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Scottish National Dictionary (1700–)

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First published 1968 (SND Vol. VII). Includes material from the 1976 and 2005 supplements.
This entry has not been updated since then but may contain minor corrections and revisions.

ROOM, n.1, adj., v. Also roum(e); rowm; rum (Sh. 1908 Jak. (1928)); ¶roam; and dim. roomie. Sc. forms and usages:

I. n. 1. As in Eng., living-space, accommodation. Comb. room-free, see quot.Sc. 1887 Jam.:
To sit room-free in a dwelling-house means to sit rent-free; and to hold a property room-free is to hold it without paying the usual burghal duties.

2. A place in a series or sequence, in a queue, in items of business, etc. Freq. in Wodrow. Phrs.: in the first room, in the first place, in the last room, last on the agenda, in the next room, at the following point in the proceedings; in room of, in place of (ne. and m.Sc. 1968). Now obs. or dial. in Eng.Sc. 1721 R. Wodrow Sufferings ii. iv. s.3:
The 11th act of this session . . . deserves a room in this collection. . . . Thus in the first Room after religious and Reformation-rights . . . are laid at the King's Feet.
Sc. 1721 R. Wodrow Sufferings i. iii. s.2:
The Parliament, in the next Room, approve all the Acts of Council.
Sc. 1729 R. Wodrow Analecta (M.C.) IV. 72:
In the last room, the affair of Renfreu came in before the Commission.
Rnf. 18th c. W. Grossart Shotts (1880) 220:
Frequent quarrels between the miller and the inhabitants, and likewise with each other, for their “roume” or order of service.

3. Seating space for one person in a church pew. Cf. Bottom-room.Rxb. 1728 Melrose Session Rec. (S.R.S.) 154:
John [Bunzie] has pretentions to one of these seats; sessions reserve the disposal of the other room.
Ags. 1729 Carmyllie Session Rec. MS. (14 May):
David Storuk and Da. Anderson are placed in the two empty Rooms in the ninth seat and payd five shillings scots.

4. The distance or space allowed between fishing boats when setting lines (Mry.1 c.1930; Sh. 1968).

5. The compartment or space between the thwarts in a boat (Sc. 1750 F. Grant Letter to M.P. Plate; Sh. 1883 J. R. Tudor Ork. and Sh. 664, 1908 Jak. (1928), 1914 Angus Gl.; Mry.11925; Sh. 1968).Sh. 1899 J. Spence Folk-Lore 127:
The boat was divided into six compartments, viz., fore-head, fore-room, mid-room, oost-room, shott, hurrik or kannie. The shott was double the size of a room.

6. Orig. the apartment of a but and ben cottage which was not used as the kitchen, hence, a sitting-room or parlour, “the best room”. Gen.Sc. Also attrib. Freq. in phr. room and kitchen, a dwelling, usually a flat I. 3., consisting of a kitchen(/living room) and another room.Kcb. 1789 Dmf. Weekly Jnl. (17 Nov.):
A house, consisting of a large kitchen, a room and two closets.
Wgt. 1795 Stat. Acc.1 XIV. 485:
The better sort of inhabitants in the town, though they also use peat in their kitchens, burn coal in their rooms.
Slk. 1827 Hogg Shep. Cal. (1874) vi.:
Shown by the dimpling Border maid into the Room, which, in those days, meant the only sitting apartment of the house.
Edb. 1828 D. M. Moir Mansie Wauch vi.:
I might put down here the prices of the room-grate.
Abd. 1868 W. Shelley Wayside Flowers 176:
The bairns, puir things, wi' buiks aud toys, Were heartenin' ither ben the roomie.
Ags. 1899 Barrie W. in Thrums ii.:
I was ben in the room playing Hendry at the dambrod.
Cai. 1902 J. Horne Canny Countryside 25:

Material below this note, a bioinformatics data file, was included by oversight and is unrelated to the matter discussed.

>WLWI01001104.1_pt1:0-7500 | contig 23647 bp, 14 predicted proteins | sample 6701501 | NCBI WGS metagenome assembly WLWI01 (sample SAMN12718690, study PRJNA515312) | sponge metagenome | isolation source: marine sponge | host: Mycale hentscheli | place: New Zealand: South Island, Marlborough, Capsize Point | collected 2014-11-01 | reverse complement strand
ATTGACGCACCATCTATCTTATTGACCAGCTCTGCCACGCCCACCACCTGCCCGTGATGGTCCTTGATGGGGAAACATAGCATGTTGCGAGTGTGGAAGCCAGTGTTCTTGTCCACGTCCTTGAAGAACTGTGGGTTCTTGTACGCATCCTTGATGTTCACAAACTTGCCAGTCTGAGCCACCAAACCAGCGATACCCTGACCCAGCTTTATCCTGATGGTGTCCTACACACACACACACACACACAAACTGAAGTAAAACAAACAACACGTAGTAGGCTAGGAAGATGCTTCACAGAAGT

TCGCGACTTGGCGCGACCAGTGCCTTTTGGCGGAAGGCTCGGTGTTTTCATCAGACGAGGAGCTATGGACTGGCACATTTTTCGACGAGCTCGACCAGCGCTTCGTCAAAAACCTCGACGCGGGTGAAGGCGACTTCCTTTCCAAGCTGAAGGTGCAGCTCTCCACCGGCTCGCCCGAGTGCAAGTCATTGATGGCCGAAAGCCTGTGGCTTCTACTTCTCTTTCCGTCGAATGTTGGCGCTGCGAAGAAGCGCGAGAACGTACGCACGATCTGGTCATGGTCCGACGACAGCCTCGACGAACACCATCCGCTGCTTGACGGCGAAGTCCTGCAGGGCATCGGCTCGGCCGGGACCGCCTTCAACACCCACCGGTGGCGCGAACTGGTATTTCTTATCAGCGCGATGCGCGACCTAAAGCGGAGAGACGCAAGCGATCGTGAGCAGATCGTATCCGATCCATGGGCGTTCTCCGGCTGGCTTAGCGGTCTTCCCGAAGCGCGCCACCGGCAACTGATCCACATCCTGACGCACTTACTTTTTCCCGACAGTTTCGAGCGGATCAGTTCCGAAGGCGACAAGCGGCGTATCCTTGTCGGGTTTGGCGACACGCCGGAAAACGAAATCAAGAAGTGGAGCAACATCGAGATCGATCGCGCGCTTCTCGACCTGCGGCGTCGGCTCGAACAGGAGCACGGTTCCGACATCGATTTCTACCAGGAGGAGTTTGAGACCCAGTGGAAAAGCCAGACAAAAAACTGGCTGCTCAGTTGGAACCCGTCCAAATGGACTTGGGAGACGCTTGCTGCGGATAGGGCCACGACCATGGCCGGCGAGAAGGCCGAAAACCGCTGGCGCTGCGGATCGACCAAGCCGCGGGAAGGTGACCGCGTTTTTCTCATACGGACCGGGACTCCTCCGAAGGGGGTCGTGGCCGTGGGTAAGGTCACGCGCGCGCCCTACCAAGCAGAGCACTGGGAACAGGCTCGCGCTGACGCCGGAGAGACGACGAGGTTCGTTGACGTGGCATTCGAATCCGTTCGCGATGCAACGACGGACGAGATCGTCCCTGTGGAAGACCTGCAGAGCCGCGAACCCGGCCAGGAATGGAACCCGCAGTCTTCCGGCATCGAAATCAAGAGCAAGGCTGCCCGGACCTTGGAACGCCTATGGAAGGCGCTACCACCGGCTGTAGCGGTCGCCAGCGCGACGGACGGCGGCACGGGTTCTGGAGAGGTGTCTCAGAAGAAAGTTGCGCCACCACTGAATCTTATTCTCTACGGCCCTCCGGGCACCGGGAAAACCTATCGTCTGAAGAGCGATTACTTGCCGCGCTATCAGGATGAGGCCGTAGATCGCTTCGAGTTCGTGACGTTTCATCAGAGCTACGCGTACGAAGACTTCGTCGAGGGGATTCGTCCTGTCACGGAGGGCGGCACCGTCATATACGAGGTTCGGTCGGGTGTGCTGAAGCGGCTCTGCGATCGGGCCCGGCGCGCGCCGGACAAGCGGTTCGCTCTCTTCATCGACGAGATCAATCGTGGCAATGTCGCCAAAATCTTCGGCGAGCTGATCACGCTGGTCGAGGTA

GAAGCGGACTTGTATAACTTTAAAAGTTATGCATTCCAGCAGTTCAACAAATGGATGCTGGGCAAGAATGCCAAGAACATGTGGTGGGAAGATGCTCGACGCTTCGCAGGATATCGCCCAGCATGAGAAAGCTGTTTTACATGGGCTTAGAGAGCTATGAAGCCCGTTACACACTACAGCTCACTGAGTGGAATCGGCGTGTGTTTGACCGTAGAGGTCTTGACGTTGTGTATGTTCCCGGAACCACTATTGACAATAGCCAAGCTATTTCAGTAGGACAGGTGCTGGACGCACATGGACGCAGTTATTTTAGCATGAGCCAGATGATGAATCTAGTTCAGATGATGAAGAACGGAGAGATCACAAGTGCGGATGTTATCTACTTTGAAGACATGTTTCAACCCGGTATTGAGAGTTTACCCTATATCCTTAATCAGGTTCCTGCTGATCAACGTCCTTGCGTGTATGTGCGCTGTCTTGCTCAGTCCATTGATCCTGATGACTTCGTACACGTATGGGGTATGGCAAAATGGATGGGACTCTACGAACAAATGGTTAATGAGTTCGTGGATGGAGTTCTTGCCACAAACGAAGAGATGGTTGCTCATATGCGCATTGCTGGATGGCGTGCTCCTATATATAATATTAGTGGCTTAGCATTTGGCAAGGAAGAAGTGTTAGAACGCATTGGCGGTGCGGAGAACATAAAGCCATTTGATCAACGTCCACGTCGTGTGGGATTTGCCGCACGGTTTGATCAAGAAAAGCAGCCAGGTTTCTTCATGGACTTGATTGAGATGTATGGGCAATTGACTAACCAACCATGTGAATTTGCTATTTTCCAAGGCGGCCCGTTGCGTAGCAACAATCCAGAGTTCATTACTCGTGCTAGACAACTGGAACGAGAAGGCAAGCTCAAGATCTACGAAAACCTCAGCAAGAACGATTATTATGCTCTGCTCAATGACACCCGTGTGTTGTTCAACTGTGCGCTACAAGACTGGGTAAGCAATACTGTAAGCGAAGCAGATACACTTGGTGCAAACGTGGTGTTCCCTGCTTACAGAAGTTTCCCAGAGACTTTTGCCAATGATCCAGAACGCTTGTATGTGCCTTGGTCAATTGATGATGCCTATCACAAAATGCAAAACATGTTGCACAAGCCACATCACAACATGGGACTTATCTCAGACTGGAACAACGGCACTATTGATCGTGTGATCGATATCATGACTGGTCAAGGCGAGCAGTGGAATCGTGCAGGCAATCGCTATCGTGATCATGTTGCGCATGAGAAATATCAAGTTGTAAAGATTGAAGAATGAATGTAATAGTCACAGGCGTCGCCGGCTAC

I slept in “the room,” the only woodlaid bit of the house.
Gsw. 1937 F. Niven Staff at Simson's i.:
He lived in a room and kitchen “house”.
ne.Sc. 1945 Scots Mag. (May) 89:
The album used to lie on the green plush cover on the “room” table at Faulds, the family Bible beside it.
wm.Sc. 1965 Alan Sharp A Green Tree in Gedde (1985) 29:
Mother Sommerville presided over six more like Robert, lodging them in the other room of a room and kitchen, feeding them on potatoes and porridge ...
Edb. 1967 Evening News (12 Jan.):
Mr. Williamson, who lives in a room and kitchen home with his wife and four children.
Gsw. 1985 Anna Blair Tea at Miss Cranston's 4:
The second apartment was the Room, and as well as being a sitting parlour for Sunday visitors it slept the children, whatever the mix or age range.
Fif. 1985 Christopher Rush A Twelvemonth and a Day 39:
Then she went into The Room, where she sat by herself and played over her new found treasures. I watched her white fingers run over the old brown piano keys, and I saw the thunderous wounds from the gutting troughs grow silent, miraculously healed by the sheer power and beauty of the melodies which her hands played.
Edb. 1999:
In Edinburgh this meant the bedroom where children slept. Parents slept in the kitchen. My granny had a room; 'The Room' was always kept for best.
Gsw. 1999 Jimmy Boyle Hero of the Underworld 99:
Like us, they had a room and kitchen; their sleeping arrangements were eight in one bed and three in their mum's, which was where we'd squeeze into on our overnight excursions.
Sc. 1999 Herald 22 Sep 34:
Think, for example, of the Tenement House museum in Glasgow: it beats me why anyone who used to live in a room-and-kitchen for real should want to see another one ever again, but they turn up in their thousands to get misty-eyed over the big black range gleaming with fondly applied Zebo and the delightful jawbox sink with cold running water in which the weekly laundry (later to be hung from the ceiling pulley to dry by evaporation, no wonder we all had pleurisy) was the work of a mere five or six hours.
Dmf. 2003:
After the war my aunt and uncle lived with us; then they moved into a room and kitchen above a shop in Dumfries.

Combs.: (1) room-coal, coal of superior quality to kitchen coal, sc. used for the parlour fire; (2) room-door, the door of the parlour (n.Sc., Kcb. 1968); (3) room-end, the end of a but-and-ben cottage away from the kitchen, “the best room” (Ags., Kcb. 1968). See En, I. 1.(1) Edb. 1877 Scotsman (12 Jan.) 8: